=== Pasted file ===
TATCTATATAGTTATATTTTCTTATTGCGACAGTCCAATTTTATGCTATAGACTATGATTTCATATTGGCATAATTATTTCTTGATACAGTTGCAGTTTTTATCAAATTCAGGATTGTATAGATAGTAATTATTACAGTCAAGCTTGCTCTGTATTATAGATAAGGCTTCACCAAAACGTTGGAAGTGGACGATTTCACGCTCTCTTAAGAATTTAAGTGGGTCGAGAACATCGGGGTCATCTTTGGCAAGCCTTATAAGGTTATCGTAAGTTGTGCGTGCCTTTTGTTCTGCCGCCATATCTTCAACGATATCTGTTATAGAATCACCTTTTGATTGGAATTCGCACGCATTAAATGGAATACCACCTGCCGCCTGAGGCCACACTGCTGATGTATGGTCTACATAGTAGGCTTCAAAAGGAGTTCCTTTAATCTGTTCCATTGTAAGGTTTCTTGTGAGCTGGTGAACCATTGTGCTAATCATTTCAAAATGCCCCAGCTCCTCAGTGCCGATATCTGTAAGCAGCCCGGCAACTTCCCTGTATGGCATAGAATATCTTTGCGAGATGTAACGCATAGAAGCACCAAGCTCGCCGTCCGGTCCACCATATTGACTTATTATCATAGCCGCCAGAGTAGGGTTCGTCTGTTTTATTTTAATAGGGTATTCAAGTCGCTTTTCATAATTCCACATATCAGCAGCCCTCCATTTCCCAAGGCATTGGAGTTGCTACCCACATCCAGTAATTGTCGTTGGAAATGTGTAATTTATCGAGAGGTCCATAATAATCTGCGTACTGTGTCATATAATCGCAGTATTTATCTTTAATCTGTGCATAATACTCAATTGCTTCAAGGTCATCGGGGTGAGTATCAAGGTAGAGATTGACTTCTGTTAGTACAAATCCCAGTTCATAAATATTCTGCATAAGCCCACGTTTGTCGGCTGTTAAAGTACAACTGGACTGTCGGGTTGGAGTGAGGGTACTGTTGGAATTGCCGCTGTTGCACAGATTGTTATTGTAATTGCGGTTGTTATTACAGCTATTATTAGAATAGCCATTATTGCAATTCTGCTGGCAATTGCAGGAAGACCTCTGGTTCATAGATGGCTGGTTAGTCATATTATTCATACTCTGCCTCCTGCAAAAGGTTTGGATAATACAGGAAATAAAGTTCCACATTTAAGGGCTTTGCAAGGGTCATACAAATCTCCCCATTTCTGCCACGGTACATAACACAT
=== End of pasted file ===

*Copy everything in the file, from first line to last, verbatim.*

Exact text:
TATCTATATAGTTATATTTTCTTATTGCGACAGTCCAATTTTATGCTATAGACTATGATTTCATATTGGCATAATTATTTCTTGATACAGTTGCAGTTTTTATCAAATTCAGGATTGTATAGATAGTAATTATTACAGTCAAGCTTGCTCTGTATTATAGATAAGGCTTCACCAAAACGTTGGAAGTGGACGATTTCACGCTCTCTTAAGAATTTAAGTGGGTCGAGAACATCGGGGTCATCTTTGGCAAGCCTTATAAGGTTATCGTAAGTTGTGCGTGCCTTTTGTTCTGCCGCCATATCTTCAACGATATCTGTTATAGAATCACCTTTTGATTGGAATTCGCACGCATTAAATGGAATACCACCTGCCGCCTGAGGCCACACTGCTGATGTATGGTCTACATAGTAGGCTTCAAAAGGAGTTCCTTTAATCTGTTCCATTGTAAGGTTTCTTGTGAGCTGGTGAACCATTGTGCTAATCATTTCAAAATGCCCCAGCTCCTCAGTGCCGATATCTGTAAGCAGCCCGGCAACTTCCCTGTATGGCATAGAATATCTTTGCGAGATGTAACGCATAGAAGCACCAAGCTCGCCGTCCGGTCCACCATATTGACTTATTATCATAGCCGCCAGAGTAGGGTTCGTCTGTTTTATTTTAATAGGGTATTCAAGTCGCTTTTCATAATTCCACATATCAGCAGCCCTCCATTTCCCAAGGCATTGGAGTTGCTACCCACATCCAGTAATTGTCGTTGGAAATGTGTAATTTATCGAGAGGTCCATAATAATCTGCGTACTGTGTCATATAATCGCAGTATTTATCTTTAATCTGTGCATAATACTCAATTGCTTCAAGGTCATCGGGGTGAGTATCAAGGTAGAGATTGACTTCTGTTAGTACAAATCCCAGTTCATAAATATTCTGCATAAGCCCACGTTTGTCGGCTGTTAAAGTACAACTGGACTGTCGGGTTGGAGTGAGGGTACTGTTGGAATTGCCGCTGTTGCACAGATTGTTATTGTAATTGCGGTTGTTATTACAGCTATTATTAGAATAGCCATTATTGCAATTCTGCTGGCAATTGCAGGAAGACCTCTGGTTCATAGATGGCTGGTTAGTCATATTATTCATACTCTGCCTCCTGCAAAAGGTTTGGATAATACAGGAAATAAAGTTCCACATTTAAGGGCTTTGCAAGGGTCATACAAATCTCCCCATTTCTGCCACGGTACATAACACAT